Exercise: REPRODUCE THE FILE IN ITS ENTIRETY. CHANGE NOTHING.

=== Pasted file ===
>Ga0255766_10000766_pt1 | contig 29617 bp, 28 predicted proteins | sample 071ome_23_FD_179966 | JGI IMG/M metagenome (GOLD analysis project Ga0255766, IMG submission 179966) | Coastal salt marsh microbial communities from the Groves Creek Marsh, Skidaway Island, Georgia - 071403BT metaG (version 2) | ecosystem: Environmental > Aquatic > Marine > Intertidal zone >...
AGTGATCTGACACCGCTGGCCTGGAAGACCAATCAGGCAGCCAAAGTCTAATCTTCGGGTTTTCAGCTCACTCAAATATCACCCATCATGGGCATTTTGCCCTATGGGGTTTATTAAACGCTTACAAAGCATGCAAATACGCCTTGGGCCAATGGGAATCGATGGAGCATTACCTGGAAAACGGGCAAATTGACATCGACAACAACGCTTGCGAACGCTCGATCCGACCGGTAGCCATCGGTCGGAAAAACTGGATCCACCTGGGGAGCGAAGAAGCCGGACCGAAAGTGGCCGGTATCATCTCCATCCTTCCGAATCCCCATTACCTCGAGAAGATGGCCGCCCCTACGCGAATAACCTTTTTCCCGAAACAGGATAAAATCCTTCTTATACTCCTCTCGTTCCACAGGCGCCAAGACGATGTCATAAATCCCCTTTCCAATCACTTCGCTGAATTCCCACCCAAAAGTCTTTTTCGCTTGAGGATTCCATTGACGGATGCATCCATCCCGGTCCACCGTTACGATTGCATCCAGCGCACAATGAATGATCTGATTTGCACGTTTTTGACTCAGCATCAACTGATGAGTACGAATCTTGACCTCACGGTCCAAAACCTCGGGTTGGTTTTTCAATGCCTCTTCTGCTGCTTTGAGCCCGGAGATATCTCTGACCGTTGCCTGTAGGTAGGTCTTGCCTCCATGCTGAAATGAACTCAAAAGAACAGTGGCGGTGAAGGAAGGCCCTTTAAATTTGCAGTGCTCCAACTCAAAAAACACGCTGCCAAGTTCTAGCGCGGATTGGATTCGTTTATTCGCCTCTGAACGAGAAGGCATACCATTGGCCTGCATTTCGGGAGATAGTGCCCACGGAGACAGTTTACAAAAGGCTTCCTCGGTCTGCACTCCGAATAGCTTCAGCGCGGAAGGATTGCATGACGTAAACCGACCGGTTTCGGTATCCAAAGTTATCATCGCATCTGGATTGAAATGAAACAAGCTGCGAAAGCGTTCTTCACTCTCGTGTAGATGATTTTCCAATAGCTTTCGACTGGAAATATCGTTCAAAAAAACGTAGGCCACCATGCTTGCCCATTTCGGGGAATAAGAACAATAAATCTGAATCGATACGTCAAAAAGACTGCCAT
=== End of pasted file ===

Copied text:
>Ga0255766_10000766_pt1 | contig 29617 bp, 28 predicted proteins | sample 071ome_23_FD_179966 | JGI IMG/M metagenome (GOLD analysis project Ga0255766, IMG submission 179966) | Coastal salt marsh microbial communities from the Groves Creek Marsh, Skidaway Island, Georgia - 071403BT metaG (version 2) | ecosystem: Environmental > Aquatic > Marine > Intertidal zone >...
AGTGATCTGACACCGCTGGCCTGGAAGACCAATCAGGCAGCCAAAGTCTAATCTTCGGGTTTTCAGCTCACTCAAATATCACCCATCATGGGCATTTTGCCCTATGGGGTTTATTAAACGCTTACAAAGCATGCAAATACGCCTTGGGCCAATGGGAATCGATGGAGCATTACCTGGAAAACGGGCAAATTGACATCGACAACAACGCTTGCGAACGCTCGATCCGACCGGTAGCCATCGGTCGGAAAAACTGGATCCACCTGGGGAGCGAAGAAGCCGGACCGAAAGTGGCCGGTATCATCTCCATCCTTCCGAATCCCCATTACCTCGAGAAGATGGCCGCCCCTACGCGAATAACCTTTTTCCCGAAACAGGATAAAATCCTTCTTATACTCCTCTCGTTCCACAGGCGCCAAGACGATGTCATAAATCCCCTTTCCAATCACTTCGCTGAATTCCCACCCAAAAGTCTTTTTCGCTTGAGGATTCCATTGACGGATGCATCCATCCCGGTCCACCGTTACGATTGCATCCAGCGCACAATGAATGATCTGATTTGCACGTTTTTGACTCAGCATCAACTGATGAGTACGAATCTTGACCTCACGGTCCAAAACCTCGGGTTGGTTTTTCAATGCCTCTTCTGCTGCTTTGAGCCCGGAGATATCTCTGACCGTTGCCTGTAGGTAGGTCTTGCCTCCATGCTGAAATGAACTCAAAAGAACAGTGGCGGTGAAGGAAGGCCCTTTAAATTTGCAGTGCTCCAACTCAAAAAACACGCTGCCAAGTTCTAGCGCGGATTGGATTCGTTTATTCGCCTCTGAACGAGAAGGCATACCATTGGCCTGCATTTCGGGAGATAGTGCCCACGGAGACAGTTTACAAAAGGCTTCCTCGGTCTGCACTCCGAATAGCTTCAGCGCGGAAGGATTGCATGACGTAAACCGACCGGTTTCGGTATCCAAAGTTATCATCGCATCTGGATTGAAATGAAACAAGCTGCGAAAGCGTTCTTCACTCTCGTGTAGATGATTTTCCAATAGCTTTCGACTGGAAATATCGTTCAAAAAAACGTAGGCCACCATGCTTGCCCATTTCGGGGAATAAGAACAATAAATCTGAATCGATACGTCAAAAAGACTGCCAT